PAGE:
Irregular Verbs: From H to S

Children (8-9) raising hands in classroom
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Irregular verbs are one of the hardest parts of the English language and there are over 200 of them! These verbs don't follow the usual grammatical rules of English, which makes them so hard to learn.

Most native speakers learn these words and their conjugations as they learn to speak the language as children. Total immersion in a language is considered one of the best ways to learn but that option isn't always available for everyone.

For those who are learning English as a second language learning the rules of grammar are important but confusing at times. The rules of English grammar are consistent until they are not. There are many exceptions to grammatical rules in English.   

Regular verbs follow certain rules as they are conjugated or change between forms. Usually, verbs change in a uniform manner like adding 'ed as for the past tense. For people who are not native speakers, one of the only ways to learn irregular verbs is simply to memorize them. As irregular verbs don't follow any real rules of grammar, there are also no tricks to learn. 

Principal Part

The principal parts of a verb refer to its different forms, like past, present, and past participle. Regular verbs follow specific rules when changing between these different forms but irregular verbs do not. 

In the table below, you will find the principal parts of the most common irregular verbs in English (from H to S).

Use the following links for lists of additional irregular verbs:

To find the correct past or past participle form of a verb not included in the list, check your dictionary. If the dictionary gives only the present form of the verb, presume that the verb is regular and forms the past and past participle by adding -d or -ed.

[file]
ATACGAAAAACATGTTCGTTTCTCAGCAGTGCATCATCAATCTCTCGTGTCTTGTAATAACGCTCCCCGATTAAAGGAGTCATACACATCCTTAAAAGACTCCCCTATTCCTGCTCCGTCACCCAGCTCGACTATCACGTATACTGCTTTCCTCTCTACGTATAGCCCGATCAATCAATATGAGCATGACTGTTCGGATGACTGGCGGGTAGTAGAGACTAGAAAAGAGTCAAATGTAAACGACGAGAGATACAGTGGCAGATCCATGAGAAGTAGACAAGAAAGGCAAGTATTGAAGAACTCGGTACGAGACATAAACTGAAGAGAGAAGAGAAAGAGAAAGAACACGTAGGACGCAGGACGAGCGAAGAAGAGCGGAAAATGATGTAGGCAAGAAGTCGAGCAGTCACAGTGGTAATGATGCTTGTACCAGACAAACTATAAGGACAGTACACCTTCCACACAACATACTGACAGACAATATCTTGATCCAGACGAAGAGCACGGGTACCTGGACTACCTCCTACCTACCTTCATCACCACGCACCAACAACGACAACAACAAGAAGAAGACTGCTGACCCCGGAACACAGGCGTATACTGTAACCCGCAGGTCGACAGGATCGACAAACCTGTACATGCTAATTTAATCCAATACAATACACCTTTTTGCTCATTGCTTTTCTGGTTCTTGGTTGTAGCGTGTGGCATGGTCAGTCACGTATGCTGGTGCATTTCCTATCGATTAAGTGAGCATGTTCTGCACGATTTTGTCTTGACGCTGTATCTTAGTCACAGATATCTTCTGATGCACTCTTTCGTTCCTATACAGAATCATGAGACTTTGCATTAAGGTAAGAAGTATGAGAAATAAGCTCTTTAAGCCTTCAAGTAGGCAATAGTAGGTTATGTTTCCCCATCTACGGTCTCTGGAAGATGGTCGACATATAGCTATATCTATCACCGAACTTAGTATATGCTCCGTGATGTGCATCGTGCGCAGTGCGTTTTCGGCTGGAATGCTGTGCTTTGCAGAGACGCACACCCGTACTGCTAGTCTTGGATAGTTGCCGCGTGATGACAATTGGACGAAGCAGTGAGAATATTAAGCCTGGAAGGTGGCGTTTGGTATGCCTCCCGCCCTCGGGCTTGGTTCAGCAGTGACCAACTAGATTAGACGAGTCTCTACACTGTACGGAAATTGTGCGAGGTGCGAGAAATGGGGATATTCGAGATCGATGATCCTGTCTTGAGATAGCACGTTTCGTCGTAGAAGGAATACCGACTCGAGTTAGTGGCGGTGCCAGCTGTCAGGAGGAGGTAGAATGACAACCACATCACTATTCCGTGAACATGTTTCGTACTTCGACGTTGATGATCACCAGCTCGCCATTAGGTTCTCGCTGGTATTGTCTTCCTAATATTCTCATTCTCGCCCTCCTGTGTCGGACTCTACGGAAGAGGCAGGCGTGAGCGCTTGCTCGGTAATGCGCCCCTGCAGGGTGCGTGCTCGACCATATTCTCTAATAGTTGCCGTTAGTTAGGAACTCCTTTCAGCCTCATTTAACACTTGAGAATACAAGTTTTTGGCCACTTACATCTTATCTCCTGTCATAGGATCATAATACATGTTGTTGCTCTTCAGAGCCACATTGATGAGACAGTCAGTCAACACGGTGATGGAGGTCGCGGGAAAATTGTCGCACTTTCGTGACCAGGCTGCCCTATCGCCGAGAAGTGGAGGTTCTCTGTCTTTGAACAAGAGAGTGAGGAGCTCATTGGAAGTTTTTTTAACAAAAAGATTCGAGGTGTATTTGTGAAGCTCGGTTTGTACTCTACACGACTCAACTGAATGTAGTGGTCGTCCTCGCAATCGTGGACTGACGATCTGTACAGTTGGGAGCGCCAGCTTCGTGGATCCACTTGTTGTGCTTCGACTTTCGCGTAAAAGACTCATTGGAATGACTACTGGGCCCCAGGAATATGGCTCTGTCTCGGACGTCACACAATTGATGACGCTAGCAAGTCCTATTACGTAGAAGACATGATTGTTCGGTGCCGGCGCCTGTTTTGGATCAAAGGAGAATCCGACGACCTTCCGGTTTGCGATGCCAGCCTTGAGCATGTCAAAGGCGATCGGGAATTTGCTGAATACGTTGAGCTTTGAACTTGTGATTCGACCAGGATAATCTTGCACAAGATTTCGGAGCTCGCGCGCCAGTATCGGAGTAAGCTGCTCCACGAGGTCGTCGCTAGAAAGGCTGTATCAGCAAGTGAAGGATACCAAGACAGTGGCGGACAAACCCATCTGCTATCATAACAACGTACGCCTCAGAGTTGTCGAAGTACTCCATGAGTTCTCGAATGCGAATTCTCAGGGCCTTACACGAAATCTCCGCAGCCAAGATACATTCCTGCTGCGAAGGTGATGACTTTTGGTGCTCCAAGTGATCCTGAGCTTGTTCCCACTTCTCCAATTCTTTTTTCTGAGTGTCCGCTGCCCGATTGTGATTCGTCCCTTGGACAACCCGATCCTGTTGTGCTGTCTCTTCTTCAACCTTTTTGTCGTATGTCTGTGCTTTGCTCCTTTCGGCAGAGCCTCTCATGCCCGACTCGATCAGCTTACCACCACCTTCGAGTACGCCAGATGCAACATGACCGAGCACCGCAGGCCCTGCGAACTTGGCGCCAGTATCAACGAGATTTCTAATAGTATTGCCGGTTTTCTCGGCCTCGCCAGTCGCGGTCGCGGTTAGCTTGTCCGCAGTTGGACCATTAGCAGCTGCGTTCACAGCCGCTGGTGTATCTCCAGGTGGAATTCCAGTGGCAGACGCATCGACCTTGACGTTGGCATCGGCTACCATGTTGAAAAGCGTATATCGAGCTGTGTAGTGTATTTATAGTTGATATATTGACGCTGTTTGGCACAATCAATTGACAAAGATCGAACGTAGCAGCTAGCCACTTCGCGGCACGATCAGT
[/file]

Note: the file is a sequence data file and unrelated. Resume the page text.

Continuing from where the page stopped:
Principal Parts of Irregular Verbs H-S

PRESENTPASTPAST PARTICIPLE
hang (execute)hangedhanged
hang (suspend)hunghung
havehadhad
hearheardheard
hidehidhidden
hithithit
holdheldheld
hurthurthurt
keepkeptkept
kneelknelt (or kneeled)knelt (or kneeled)
knitknitted (or knit)knitted (or knit)
knowknewknown
laylaidlaid
leaveleftleft
lendlentlent
letletlet
lie (recline)laylain
lie (fib)liedlied
lightlighted (or lit)lighted (or lit)
loselostlost
makemademade
meanmeantmeant
meetmetmet
mowmowedmowed (or mown)
paypaidpaid
proveprovedproved (or proven)
putputput
readreadread
ridrid (or ridded)rid (or ridded)
rideroderidden
ringrangrung
riseroserisen
runranrun
seesawseen
saysaidsaid
seeksoughtsought
sellsoldsold
sendsentsent
setsetset
sewsewedsewed (or sewn)
shakeshookshaken
shineshoneshone
shootshotshot
showshowedshown
shrinkshrank (or shrunk)shrunk (or shrunken)
shutshutshut
singsangsung
sinksank (or sunk)sunk (or sunken)

Why Does English Have Irregular Verbs?

Many words in the English language are borrowed from other languages. Many words in Latin or Greek have found their way into the English language for example and follow their rules of conjugation. Most words that derive from the romance languages also follow similar rules for conjugation. Where things get tricky is the number of Germanic words that have made their way into English.

These words tend not to follow what are now thought of as English conjugation rules. If you are ever unsure of how to conjugate a verb it's best to look it up in a dictionary.